Miesha Tate is good for women's MMA. | File Photo: Jeff Sherwood
Fighters deal with a host of outside forces which influence their careers: injuries, opportunities that materialize or evaporate and promotional powers-that-be calling the shots. However, if there is one factor fighters can control, it is the show they put on while competing, knowing they govern perceptions and, ultimately, the market value they command.
Miesha Tate knew that coming into her challenge for Marloes Coenen’s Strikeforce women’s welterweight belt at Strikeforce/M-1 Global “Fedor vs. Henderson” on Saturday at the Sears Centre in Hoffman Estates, Ill. The result, a fourth-round submission win, was a strong first step in the direction in which she seems determined to keep going.
“I want [the] UFC and Zuffa to understand that women’s MMA is here to stay,” she told Sherdog.com beforehand.
The UFC has cited the lack of depth and the high element of mismatches as negatives attached to women’s MMA -- both valid points, particularly for an organization that has recently expanded from five to seven weight classes. Still, Tate’s win gives Strikeforce an American women’s MMA champion with a highly valuable set of assets; she has an aggressive style, interviews well with a girl-next-door marketability and has a natural rival in Sarah Kaufman as her first title defense.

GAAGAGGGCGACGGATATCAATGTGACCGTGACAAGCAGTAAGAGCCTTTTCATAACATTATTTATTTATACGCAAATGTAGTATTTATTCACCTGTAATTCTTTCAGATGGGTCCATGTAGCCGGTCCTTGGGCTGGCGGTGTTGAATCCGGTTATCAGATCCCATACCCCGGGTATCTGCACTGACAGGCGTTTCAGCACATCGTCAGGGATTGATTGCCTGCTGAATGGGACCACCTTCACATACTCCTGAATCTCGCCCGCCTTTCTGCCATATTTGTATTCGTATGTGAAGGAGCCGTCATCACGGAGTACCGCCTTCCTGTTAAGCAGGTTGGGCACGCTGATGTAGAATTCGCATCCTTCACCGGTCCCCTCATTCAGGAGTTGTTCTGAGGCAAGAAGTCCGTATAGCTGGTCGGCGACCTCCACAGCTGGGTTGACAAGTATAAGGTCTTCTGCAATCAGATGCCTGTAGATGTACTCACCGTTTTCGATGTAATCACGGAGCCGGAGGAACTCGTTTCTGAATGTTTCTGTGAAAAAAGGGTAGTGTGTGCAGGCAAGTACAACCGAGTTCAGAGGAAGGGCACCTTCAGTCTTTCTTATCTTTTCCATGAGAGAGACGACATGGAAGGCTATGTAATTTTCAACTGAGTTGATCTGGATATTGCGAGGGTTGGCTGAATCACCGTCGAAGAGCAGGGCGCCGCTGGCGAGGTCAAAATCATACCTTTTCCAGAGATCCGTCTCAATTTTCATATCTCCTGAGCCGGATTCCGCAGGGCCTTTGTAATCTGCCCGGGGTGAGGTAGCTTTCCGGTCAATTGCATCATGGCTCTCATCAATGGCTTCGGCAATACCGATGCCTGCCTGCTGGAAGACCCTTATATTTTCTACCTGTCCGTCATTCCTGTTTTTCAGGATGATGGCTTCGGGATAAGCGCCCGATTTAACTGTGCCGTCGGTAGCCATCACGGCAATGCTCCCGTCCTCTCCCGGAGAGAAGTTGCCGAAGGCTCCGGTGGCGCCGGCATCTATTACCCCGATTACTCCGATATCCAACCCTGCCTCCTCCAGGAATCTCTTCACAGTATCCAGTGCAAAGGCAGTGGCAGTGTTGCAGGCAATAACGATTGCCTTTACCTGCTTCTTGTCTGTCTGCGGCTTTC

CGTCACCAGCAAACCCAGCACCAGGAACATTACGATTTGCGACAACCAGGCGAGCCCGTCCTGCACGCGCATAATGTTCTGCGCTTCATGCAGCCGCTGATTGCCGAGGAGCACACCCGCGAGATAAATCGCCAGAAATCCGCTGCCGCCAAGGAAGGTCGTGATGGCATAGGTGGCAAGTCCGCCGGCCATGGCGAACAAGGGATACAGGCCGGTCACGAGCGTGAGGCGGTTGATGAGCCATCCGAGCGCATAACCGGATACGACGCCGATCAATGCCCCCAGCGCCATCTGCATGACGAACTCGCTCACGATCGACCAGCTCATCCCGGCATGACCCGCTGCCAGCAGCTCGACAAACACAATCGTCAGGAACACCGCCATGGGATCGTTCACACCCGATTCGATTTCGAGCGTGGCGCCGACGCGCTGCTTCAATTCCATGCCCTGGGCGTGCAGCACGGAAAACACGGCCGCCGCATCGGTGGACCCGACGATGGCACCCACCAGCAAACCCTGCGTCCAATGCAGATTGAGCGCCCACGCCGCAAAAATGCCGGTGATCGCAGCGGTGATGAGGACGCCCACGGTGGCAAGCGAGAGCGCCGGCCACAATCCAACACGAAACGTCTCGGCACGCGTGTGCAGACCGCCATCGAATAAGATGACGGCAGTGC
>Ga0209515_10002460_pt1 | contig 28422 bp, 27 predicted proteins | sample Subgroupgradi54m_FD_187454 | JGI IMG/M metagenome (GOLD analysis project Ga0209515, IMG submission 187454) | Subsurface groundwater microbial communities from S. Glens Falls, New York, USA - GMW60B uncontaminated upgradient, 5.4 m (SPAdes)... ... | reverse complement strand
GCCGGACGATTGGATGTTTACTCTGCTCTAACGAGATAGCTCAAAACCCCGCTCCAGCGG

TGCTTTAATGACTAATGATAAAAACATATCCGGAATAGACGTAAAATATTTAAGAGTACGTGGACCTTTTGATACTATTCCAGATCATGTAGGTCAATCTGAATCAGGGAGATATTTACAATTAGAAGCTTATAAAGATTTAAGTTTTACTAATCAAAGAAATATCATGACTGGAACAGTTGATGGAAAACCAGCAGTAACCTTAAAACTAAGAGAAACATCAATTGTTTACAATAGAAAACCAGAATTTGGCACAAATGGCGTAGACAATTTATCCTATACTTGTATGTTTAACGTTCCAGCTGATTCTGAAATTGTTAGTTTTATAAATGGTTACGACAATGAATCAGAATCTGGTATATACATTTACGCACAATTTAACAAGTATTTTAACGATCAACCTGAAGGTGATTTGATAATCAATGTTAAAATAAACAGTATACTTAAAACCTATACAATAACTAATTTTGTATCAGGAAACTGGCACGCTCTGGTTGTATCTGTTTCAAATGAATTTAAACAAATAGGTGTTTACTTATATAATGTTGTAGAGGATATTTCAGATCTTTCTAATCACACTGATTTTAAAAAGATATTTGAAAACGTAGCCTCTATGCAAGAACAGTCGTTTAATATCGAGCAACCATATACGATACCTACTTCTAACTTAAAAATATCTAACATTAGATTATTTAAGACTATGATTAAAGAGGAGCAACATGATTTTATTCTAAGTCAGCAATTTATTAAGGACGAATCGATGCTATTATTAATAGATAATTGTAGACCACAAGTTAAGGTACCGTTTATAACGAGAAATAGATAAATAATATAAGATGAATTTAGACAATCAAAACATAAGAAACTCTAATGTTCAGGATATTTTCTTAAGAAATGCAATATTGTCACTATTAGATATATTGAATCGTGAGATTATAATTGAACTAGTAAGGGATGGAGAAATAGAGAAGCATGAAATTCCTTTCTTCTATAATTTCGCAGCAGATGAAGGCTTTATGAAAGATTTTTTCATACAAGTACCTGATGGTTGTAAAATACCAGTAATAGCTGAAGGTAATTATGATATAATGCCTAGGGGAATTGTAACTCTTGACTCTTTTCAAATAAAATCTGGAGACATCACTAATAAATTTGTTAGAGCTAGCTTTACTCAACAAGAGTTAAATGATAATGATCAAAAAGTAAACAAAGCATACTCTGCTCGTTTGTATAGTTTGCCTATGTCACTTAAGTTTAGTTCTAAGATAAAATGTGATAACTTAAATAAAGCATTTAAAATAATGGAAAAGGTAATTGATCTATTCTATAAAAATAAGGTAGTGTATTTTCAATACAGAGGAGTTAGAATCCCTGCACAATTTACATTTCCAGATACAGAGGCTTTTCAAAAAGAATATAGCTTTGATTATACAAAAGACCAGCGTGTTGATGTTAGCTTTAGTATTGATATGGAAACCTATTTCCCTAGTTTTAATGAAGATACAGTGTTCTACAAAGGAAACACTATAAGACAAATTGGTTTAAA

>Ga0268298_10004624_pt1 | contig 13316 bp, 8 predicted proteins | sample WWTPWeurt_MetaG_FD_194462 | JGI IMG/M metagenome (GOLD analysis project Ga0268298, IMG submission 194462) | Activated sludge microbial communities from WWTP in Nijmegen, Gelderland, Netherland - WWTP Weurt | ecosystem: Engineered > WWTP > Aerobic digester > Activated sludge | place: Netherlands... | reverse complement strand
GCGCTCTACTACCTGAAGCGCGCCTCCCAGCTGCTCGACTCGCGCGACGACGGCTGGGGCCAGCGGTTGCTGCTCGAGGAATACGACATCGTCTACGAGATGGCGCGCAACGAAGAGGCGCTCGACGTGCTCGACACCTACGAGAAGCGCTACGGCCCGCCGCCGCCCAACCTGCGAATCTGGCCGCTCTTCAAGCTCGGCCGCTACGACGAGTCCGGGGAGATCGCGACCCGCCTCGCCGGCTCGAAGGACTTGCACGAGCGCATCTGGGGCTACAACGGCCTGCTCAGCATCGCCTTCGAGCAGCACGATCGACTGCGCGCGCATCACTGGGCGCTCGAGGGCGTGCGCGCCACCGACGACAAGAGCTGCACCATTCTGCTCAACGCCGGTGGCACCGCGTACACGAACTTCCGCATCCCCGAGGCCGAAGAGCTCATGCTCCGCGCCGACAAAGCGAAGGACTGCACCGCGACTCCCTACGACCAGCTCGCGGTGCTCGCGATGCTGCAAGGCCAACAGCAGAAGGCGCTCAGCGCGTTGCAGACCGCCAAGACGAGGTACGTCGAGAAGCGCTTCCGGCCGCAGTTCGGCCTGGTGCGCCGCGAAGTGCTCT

With some exciting fights and marketable rivalries in the Tate-Kaufman-Coenen trio, along with the presence of the tough Liz Carmouche, women’s MMA in Strikeforce may not necessarily make a strong enough case to be absorbed into the UFC once Strikeforce’s deal with Showtime is up for renewal in 2012. However, it also may become too big to allow it to dissipate and be absorbed by a rival promotion.
Remember, people used to say nobody would be interested in watching 155-pound guys, and, nowadays, it is by far the deepest and most intriguing division in the sport.
Jason Probst can be reached at Jason@jasonprobst.com or twitter.com/jasonprobst.